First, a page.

Just on a (probably unnecessary) personal note I experienced the scene in Mendoza in 2004 and 2005, several years before Roosh’s trip. I remember the exhausting schedule of going out at 2am that is the norm there – Roosh and his buddies start drinking at 9pm, giving them a full 5 hours before time to go out – I started at 6, the time I would start drinking in NZ or Asia, and this often had me too intoxicated to hit the clubs – which I was never much a fan of anyway. Another feature of Roosh’s trip is the deterioration of his health both physical and mental, and this punishing nightlife schedule hardly helped. His guts give him a lot of trouble. He realises some of his other health worries are in his head but can’t help it. Sigmund Freud may have enjoyed psychoanalysing Roosh, a man with hypochondriac neurosis stemming from frustrated sexual desires. He is the sort of person who needs a project otherwise his racing mind starts attacking:

“South America is not kind to even the mildest of hypochondriacs, which I had to accept I was. In the past I easily diagnosed a slight rash as scabies and odd headaches as brain tumors. When I got tested for HIV I’d browse through AIDS forums on the internet and calculate the odds I actually did have HIV before the results came in. A little twitch in the leg and I might as well be in the advanced stages of multiple sclerosis, a pain in the chest and it was a serious heart problem.”

Roosh makes a lot of male friends, often Irish or Aussie guys, hard drinkers, who are committed to going out at night. Roosh realises these friendships will be short-term and doesn’t get too attached. He befriends locals where he can too but never makes much effort to move beyond gringo hangouts, despite the fact he studies Spanish diligently. He details a nice episode with a friend, Max, where they walk out to an offshore island at low tide to see some sea lions, there is nobody else out there, and for a moment feel happy because they have had a unique adventure:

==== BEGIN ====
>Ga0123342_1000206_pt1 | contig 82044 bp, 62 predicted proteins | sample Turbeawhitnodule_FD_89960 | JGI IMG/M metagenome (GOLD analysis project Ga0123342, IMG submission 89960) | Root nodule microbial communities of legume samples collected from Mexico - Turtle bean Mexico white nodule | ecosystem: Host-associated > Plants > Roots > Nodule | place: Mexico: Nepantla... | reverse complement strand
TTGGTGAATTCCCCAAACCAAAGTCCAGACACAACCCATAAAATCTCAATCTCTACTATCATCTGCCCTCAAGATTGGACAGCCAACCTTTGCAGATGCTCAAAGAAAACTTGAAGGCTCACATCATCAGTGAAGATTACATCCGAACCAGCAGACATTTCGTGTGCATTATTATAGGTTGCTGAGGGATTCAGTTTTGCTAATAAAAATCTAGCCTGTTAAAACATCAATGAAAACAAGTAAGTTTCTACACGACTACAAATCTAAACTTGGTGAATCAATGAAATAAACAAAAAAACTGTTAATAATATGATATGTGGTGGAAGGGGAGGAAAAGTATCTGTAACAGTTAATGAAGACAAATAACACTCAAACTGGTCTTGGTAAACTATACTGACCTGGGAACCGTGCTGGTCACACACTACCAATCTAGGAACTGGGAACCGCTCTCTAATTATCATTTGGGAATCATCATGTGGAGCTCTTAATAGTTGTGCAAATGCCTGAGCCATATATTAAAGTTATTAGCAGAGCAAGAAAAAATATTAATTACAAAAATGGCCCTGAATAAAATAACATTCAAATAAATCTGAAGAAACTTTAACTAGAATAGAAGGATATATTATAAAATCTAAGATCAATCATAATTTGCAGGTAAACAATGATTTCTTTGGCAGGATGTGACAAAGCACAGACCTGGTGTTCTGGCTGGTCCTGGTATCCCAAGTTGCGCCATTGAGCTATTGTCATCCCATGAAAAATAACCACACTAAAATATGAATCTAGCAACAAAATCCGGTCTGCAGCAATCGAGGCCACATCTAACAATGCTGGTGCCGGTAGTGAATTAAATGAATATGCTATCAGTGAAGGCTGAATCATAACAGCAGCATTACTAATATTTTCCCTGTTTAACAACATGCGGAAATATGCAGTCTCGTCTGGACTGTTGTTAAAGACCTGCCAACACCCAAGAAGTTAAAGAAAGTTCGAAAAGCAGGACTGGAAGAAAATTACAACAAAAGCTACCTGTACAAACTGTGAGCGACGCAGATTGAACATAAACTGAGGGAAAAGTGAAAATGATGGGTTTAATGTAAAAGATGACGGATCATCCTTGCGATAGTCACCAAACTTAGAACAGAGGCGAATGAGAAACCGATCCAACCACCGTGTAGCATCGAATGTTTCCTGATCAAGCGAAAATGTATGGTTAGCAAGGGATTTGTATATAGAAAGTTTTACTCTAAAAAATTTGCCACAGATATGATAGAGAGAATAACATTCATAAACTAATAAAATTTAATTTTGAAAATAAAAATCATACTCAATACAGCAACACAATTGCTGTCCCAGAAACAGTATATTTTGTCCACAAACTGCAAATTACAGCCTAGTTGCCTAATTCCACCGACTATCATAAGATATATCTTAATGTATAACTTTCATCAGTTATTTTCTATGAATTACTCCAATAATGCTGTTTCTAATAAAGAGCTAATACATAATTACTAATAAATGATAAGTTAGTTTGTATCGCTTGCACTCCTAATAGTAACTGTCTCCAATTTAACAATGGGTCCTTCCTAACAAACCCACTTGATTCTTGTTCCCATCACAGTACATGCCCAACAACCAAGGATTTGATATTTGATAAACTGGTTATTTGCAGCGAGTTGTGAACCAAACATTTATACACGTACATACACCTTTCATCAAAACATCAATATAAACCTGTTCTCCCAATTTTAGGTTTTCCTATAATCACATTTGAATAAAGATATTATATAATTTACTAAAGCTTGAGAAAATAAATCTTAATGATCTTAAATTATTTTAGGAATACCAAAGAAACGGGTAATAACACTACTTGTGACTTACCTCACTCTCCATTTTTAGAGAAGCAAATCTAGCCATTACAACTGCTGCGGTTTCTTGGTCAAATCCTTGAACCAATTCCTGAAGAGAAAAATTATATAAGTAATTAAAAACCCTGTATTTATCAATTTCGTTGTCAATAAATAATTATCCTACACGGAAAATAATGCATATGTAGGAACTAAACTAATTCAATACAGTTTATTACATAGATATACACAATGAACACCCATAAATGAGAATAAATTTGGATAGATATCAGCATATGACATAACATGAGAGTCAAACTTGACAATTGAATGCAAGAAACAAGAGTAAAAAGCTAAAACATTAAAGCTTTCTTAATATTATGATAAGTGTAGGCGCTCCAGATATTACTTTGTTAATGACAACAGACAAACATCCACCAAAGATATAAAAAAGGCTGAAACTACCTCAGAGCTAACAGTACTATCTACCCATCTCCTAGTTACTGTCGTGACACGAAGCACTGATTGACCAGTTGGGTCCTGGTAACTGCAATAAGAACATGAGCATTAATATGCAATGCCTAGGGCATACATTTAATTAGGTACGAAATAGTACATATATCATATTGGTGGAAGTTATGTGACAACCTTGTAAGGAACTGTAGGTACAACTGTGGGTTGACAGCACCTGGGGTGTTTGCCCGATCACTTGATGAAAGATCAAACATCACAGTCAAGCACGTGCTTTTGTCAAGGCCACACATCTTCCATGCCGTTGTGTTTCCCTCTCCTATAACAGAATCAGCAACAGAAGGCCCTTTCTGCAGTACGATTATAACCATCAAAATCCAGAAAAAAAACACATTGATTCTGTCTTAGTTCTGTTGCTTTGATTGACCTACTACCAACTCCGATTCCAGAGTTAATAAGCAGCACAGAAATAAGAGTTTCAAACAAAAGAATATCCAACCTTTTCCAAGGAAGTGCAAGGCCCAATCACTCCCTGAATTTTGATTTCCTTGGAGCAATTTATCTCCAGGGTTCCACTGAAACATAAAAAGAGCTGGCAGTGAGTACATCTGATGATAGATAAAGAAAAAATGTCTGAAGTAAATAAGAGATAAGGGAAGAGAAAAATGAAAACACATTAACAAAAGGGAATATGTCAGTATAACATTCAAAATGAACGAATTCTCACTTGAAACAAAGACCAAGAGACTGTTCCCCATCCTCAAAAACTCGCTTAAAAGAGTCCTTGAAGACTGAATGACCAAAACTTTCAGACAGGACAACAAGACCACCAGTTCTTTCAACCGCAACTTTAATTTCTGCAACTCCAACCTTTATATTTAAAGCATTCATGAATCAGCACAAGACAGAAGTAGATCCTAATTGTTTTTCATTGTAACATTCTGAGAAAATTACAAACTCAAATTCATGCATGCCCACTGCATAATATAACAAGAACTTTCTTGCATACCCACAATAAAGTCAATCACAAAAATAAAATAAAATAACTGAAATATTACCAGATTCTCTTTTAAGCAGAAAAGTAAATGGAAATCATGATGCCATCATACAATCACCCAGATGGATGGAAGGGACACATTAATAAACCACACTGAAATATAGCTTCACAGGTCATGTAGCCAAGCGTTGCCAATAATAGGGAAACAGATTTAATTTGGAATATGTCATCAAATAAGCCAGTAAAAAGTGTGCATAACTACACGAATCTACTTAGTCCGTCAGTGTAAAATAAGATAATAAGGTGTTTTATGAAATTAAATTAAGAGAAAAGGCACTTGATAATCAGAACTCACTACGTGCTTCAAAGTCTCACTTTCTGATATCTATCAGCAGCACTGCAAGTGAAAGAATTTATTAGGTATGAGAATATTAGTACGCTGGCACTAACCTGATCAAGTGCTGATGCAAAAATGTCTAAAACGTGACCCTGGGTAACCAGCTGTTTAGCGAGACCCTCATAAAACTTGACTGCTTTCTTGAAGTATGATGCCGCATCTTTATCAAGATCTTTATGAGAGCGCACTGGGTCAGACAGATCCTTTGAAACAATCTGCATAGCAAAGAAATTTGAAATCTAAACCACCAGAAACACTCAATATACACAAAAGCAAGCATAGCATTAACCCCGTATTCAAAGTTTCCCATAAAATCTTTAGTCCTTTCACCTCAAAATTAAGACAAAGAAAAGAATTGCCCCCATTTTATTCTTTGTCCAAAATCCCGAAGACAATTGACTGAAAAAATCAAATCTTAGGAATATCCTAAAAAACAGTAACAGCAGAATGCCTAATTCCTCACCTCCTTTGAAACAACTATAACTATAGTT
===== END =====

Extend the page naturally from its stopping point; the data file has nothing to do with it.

“It was just me and a big piece of plastic in the ocean, away from the gringos and crazy Argentine girls, waiting for the water to lift me up. After riding a wave I’d turn around to face the ocean and feel the same as when on the rock with Max, when we watched the lobos sleep as the sun set in the background. My spirits were coming back. I was tired of moping and feeling sorry for my stomach and my luck.”

Finally Roosh has sex with an Argentine woman in Cordoba, getting his flag as he says. He also comes across a couple of characters he admires, the shameless ‘predator’ , who goes for the kill with girls without doubts and a high energy Italian who is a natural through his joyous demeanor which is impossible to replicate. Before leaving Argentina Roosh gives us some interesting positive cultural insight, largely absent from his blow by blow accounts of nights out, which have begin to get tedious:

“Along with the huge bottles of beer that one person can’t possibly finish on their own before it gets warm, the Argentines have a culture of sharing and community that is only dependent on your luck of getting an invitation. My Quilmes beer is your beer, my mate is your mate, like weed smoking almost, but sip-sip-give instead of puff-puff-give. The best way to get to know an Argentine is through beer or mate (they smoke weed, too).”

An Argentine friend told me that when she was in a club in Florianopolis, Southern Brazil, Argentine men on holiday would come up to her and ask “mina or menina? ” meaning ‘Argentine or Brazilian?’. If the answer was mina the men would walk away, it being too much effort to pick up an Argentine girl compared to a Brazilian. So Roosh’s last stop is Rio de Janeiro, Brazil, a place that he has been told is the promised land for the pickup artist. Before getting there Roosh moves through Uruguay and Paraguay, where he wakes up with a dead bat in his bed, hence the title of the book – which I think was well chosen.